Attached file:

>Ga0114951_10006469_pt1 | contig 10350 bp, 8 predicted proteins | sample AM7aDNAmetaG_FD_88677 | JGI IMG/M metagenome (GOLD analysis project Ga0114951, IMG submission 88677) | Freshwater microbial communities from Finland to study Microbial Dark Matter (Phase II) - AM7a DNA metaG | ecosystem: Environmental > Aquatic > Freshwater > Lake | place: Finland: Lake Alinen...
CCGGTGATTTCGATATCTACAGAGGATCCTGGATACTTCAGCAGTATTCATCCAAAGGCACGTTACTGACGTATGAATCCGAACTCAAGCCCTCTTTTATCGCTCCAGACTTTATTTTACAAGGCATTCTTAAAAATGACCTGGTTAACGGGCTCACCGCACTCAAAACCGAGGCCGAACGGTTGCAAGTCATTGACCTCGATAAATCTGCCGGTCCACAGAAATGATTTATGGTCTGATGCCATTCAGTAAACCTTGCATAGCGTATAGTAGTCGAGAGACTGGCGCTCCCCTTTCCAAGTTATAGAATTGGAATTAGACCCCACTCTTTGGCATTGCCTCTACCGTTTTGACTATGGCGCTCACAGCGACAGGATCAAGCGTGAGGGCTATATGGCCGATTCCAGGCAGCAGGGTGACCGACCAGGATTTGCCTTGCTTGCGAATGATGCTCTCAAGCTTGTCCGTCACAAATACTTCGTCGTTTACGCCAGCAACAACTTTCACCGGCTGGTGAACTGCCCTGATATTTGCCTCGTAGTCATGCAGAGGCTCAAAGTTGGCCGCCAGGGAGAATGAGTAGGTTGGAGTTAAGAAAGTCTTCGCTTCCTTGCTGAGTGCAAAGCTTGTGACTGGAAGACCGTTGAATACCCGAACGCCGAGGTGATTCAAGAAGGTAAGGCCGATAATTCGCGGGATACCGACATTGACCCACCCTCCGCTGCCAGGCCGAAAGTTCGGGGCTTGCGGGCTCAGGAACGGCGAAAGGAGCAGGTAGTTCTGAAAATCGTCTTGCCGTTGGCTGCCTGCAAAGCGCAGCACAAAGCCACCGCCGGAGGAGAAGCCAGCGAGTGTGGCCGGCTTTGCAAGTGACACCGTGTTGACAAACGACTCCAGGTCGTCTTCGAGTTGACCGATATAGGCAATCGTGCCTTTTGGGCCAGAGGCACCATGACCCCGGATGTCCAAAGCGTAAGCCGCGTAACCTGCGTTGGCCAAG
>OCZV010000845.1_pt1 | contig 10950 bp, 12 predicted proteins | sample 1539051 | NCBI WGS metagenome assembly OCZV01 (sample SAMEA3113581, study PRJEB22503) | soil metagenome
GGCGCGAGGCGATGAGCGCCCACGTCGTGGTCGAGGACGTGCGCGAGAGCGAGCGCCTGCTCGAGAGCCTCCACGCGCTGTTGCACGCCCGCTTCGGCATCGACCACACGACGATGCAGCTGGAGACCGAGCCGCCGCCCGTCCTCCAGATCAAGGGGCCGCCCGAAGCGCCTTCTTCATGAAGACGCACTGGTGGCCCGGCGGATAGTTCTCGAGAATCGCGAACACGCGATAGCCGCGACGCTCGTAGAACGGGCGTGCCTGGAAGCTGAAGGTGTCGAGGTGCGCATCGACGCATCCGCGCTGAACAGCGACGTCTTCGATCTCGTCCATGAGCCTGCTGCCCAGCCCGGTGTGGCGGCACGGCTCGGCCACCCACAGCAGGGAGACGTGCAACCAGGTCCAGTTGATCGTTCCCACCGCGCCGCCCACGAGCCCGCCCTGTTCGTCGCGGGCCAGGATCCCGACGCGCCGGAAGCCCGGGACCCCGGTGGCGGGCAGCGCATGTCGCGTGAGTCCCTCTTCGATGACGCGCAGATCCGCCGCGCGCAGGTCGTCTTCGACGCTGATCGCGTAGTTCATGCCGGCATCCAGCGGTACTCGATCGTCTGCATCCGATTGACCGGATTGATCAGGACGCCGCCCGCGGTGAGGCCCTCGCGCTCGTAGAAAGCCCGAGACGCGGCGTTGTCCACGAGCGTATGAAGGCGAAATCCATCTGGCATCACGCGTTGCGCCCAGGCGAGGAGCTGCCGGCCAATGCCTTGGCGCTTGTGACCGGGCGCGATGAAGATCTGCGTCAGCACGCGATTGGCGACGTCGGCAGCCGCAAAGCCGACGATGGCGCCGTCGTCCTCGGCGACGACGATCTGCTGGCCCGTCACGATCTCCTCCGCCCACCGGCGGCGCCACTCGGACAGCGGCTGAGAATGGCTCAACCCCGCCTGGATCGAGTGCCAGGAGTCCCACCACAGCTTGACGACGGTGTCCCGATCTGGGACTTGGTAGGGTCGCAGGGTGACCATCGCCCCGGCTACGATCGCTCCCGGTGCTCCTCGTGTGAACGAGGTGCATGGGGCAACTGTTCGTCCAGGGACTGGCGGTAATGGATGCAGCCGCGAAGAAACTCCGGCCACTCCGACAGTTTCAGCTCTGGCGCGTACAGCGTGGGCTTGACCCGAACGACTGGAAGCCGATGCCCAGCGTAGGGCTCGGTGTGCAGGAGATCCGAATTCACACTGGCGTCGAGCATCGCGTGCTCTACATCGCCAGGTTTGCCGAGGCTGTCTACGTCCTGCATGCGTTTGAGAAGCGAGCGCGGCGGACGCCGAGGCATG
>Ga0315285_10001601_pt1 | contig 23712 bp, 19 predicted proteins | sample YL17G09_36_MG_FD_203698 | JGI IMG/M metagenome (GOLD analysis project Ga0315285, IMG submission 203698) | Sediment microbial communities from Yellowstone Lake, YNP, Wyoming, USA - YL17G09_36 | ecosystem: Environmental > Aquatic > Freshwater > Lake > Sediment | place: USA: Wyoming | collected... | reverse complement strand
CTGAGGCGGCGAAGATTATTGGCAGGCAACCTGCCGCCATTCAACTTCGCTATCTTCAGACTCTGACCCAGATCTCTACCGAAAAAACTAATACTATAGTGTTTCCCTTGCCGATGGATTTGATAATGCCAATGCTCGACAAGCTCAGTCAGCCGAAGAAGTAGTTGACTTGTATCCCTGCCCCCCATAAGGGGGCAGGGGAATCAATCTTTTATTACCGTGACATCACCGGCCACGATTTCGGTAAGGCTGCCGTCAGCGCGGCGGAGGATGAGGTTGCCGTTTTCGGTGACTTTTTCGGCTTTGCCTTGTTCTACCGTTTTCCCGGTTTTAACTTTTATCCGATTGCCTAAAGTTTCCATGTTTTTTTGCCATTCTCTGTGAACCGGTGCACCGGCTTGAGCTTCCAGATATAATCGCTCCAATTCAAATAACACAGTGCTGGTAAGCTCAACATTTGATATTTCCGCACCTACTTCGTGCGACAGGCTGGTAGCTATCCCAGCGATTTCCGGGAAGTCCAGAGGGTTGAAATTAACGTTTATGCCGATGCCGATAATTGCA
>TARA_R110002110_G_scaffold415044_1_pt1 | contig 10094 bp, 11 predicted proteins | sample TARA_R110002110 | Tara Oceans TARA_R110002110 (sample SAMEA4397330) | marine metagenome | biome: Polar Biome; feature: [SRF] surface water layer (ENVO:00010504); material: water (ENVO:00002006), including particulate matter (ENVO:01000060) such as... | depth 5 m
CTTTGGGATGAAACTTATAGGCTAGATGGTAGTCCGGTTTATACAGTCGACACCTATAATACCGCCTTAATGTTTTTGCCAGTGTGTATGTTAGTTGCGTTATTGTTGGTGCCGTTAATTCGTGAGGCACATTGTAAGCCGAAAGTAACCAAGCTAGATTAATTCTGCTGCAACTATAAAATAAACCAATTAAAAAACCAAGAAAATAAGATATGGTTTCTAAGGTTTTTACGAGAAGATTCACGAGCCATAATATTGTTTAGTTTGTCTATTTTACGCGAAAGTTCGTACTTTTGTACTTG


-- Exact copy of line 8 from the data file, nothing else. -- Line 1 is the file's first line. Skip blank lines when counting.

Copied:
CTTTGGGATGAAACTTATAGGCTAGATGGTAGTCCGGTTTATACAGTCGACACCTATAATACCGCCTTAATGTTTTTGCCAGTGTGTATGTTAGTTGCGTTATTGTTGGTGCCGTTAATTCGTGAGGCACATTGTAAGCCGAAAGTAACCAAGCTAGATTAATTCTGCTGCAACTATAAAATAAACCAATTAAAAAACCAAGAAAATAAGATATGGTTTCTAAGGTTTTTACGAGAAGATTCACGAGCCATAATATTGTTTAGTTTGTCTATTTTACGCGAAAGTTCGTACTTTTGTACTTG